Adverse Possession – Knowing and Keeping Your Boundaries

October 25, 2013
Lisa Johnson
SmithAmundsen St. Louis Alert



Keeping your neighbors on their side of the fence may not be enough to protect your land from being taken through adverse possession. A neighbor using or maintaining land on the other side of a fence located inside your property line may eventually be successful in claiming ownership by adverse possession. Such claims often involve a strip of land lying between two properties which for one reason or another, has been used by the party who is not the true title owner.

In Missouri, adverse possession is shown by demonstrating that the possession is (1) hostile and under claim of right; (2) actual; (3) open and notorious; (4) exclusive; and (5) continuous for ten years.

  1. "Hostile and under claim of right" means possession must be opposed to claims of all others, and occupation must be with intent to possess it as their own. This may be shown by the clearing or mowing of property on their side of a fence, by using that portion of the property as part of their yard, by erecting barriers, or by establishing a trail through the disputed parcel.
  2. "Actual" possession is shown by acts of physical occupancy over the entire parcel without claim of title indicating an ability to control all of the land.
  3. "Open and notorious" possession is shown by visible acts of ownership over the property which gives the title owner notice of the claimant’s actions and provides the true owner an opportunity to reclaim control.
  4. "Exclusive" possession is shown by the claimant holding the land for their own use and not that of others, including the true title owner.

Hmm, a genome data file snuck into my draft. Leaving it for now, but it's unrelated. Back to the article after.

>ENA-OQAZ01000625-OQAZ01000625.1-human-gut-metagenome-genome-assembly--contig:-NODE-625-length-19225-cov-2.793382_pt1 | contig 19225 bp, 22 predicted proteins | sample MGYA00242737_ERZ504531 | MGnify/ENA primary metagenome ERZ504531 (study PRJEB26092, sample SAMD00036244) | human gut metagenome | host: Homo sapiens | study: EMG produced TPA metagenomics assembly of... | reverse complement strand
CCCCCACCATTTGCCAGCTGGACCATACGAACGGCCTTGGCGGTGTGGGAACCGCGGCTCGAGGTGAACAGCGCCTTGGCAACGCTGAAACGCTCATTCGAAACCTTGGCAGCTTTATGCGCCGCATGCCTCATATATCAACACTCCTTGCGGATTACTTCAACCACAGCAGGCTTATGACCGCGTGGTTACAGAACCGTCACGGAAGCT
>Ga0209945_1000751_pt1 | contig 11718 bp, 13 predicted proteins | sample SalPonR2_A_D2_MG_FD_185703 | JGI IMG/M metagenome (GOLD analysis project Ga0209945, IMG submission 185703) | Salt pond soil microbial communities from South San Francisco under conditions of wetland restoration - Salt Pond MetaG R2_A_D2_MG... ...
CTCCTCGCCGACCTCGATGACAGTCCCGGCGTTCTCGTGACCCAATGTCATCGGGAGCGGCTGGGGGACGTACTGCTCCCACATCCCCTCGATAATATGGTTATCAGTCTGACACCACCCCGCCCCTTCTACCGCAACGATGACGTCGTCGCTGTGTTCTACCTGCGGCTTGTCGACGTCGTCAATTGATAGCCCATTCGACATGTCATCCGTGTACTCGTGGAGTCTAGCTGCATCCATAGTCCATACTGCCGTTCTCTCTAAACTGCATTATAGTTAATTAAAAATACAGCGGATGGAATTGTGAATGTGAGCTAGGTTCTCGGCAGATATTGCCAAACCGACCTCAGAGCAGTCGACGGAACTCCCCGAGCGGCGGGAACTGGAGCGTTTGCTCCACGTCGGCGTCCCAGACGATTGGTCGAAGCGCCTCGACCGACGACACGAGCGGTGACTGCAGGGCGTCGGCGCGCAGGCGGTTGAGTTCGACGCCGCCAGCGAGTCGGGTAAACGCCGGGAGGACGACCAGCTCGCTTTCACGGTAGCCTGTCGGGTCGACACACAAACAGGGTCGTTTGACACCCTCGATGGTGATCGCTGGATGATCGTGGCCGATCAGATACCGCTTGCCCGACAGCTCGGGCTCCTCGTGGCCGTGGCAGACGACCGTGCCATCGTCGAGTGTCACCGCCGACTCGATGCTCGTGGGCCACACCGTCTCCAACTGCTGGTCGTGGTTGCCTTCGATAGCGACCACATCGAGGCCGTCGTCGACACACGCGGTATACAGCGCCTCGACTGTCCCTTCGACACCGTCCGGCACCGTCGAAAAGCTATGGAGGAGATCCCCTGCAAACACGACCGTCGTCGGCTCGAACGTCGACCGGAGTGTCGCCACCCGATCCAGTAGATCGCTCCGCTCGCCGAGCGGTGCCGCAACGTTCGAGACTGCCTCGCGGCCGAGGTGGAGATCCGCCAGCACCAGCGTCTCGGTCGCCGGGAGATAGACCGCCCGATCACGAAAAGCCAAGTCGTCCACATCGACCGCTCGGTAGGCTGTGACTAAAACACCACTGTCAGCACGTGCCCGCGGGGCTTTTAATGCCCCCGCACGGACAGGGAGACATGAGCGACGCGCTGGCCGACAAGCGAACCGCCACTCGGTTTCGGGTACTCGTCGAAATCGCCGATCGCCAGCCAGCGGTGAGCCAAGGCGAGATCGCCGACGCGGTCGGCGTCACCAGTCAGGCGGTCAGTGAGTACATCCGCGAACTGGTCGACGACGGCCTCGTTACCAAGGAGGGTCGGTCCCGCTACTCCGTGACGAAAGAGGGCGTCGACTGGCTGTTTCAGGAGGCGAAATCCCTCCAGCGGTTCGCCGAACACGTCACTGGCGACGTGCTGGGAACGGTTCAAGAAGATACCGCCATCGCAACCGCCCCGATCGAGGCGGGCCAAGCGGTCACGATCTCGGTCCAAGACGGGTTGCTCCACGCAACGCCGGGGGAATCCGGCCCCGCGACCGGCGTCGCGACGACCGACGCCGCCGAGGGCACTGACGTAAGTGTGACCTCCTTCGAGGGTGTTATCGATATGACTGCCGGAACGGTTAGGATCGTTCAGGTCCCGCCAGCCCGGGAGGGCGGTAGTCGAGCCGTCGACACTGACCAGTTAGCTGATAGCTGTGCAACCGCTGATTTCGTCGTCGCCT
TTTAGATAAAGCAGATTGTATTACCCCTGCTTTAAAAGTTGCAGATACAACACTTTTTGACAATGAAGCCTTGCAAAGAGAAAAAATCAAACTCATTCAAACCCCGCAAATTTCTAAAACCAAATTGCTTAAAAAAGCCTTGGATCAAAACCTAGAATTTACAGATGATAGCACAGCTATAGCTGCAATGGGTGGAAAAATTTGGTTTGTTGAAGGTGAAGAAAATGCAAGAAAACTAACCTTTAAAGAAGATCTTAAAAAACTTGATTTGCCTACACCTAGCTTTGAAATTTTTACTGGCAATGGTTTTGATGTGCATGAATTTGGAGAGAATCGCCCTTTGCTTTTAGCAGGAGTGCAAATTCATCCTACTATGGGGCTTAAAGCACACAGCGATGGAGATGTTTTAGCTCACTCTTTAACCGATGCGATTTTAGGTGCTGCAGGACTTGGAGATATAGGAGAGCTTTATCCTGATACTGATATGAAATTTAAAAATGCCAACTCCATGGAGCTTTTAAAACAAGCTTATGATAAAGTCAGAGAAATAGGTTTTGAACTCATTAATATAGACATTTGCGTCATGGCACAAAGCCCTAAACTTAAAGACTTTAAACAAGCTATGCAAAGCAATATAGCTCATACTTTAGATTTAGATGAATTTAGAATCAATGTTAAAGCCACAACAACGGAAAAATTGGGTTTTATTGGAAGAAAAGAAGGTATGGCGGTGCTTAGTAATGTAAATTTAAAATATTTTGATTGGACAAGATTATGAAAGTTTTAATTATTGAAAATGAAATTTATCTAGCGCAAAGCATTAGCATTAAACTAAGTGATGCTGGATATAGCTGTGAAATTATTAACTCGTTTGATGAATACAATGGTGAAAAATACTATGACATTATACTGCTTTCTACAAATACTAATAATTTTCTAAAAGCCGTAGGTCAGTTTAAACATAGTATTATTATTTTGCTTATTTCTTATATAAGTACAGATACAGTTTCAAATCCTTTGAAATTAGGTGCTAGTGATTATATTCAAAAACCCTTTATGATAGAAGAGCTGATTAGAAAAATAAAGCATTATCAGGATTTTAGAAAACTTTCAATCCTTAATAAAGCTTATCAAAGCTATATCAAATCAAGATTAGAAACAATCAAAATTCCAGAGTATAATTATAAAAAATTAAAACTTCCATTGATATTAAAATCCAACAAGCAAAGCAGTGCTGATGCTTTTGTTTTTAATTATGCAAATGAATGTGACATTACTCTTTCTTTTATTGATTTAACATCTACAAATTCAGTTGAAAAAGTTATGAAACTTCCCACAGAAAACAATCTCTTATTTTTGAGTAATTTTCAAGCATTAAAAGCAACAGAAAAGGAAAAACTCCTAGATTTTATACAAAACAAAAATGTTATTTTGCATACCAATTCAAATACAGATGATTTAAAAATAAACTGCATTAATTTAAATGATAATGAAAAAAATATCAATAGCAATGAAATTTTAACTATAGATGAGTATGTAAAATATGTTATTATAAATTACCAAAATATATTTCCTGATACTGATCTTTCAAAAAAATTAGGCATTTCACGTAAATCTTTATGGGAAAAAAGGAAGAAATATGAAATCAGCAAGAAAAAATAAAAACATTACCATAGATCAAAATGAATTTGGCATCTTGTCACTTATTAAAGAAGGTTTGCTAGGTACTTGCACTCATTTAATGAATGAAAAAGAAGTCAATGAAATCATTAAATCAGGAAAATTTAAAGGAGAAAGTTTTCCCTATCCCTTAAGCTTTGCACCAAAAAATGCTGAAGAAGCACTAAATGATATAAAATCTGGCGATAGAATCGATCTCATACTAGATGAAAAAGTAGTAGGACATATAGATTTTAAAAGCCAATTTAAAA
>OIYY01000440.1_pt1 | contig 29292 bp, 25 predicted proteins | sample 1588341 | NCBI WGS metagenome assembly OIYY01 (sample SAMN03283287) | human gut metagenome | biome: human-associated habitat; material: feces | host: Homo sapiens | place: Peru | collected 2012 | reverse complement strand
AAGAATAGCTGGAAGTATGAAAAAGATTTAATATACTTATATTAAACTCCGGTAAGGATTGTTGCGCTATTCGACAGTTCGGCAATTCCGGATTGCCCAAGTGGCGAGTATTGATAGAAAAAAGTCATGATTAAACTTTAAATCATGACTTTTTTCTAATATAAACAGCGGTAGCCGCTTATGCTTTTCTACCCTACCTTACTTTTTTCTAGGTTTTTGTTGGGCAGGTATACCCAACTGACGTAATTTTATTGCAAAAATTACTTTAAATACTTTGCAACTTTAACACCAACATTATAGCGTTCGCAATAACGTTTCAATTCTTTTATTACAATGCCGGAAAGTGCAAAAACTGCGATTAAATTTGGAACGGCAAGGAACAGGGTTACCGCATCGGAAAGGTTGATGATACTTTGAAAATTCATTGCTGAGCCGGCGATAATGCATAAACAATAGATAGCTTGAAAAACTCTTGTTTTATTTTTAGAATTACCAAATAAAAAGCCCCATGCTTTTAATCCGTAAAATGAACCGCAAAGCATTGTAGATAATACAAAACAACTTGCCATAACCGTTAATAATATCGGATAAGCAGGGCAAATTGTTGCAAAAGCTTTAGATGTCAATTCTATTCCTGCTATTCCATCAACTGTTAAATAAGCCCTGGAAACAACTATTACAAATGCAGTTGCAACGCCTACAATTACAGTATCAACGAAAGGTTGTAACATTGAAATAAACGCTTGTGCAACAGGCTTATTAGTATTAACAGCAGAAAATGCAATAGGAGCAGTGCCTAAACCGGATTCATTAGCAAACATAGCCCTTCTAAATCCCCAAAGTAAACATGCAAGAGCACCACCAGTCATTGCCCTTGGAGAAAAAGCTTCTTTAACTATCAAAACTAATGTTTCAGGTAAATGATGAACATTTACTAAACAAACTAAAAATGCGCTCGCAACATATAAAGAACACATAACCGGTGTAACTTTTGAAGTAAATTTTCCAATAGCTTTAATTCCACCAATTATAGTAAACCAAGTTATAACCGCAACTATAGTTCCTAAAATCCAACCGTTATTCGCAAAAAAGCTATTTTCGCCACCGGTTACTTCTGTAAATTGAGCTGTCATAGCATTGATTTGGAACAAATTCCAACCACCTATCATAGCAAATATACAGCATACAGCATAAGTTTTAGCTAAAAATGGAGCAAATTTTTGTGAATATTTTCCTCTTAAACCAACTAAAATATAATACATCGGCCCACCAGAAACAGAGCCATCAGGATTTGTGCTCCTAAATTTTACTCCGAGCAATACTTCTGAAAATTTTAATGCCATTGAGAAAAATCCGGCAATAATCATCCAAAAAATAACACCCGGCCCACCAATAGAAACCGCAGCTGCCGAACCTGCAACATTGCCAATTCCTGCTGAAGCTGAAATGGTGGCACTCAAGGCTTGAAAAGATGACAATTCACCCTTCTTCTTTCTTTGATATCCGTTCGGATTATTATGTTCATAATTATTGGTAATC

5. "Continuous" means without interruption for the entire statutory period of ten years, but does not have to be the immediate prior ten years. A claimant may gain title by adverse possession over a past period and claim ownership from that prior date.

These cases are very fact specific and consider the location, nature, and typical use of the property in each case. For example, one exception to adverse possession is the “wild lands exception,” which occurs where the property claimed is entirely undeveloped. In this instance, activities sufficient for adverse possession are less likely because the true owner is less likely to be present, making the open and notorious element more difficult to prove.

To protect your property, it is best to take action asserting your rights of ownership. Acts claiming ownership by others should be met by asserting your control, removing them from possession, removing barriers or other items placed by others, and making a record of your permission for any such use. Any agreement for permission should be formalized, such as by granting and recording an easement. Since an adverse possession claim may be made at a later date, you should also provide possible successors with these records. Knowing your property lines and dealing appropriately with those using your land may help avoid a successful claim of adverse possession.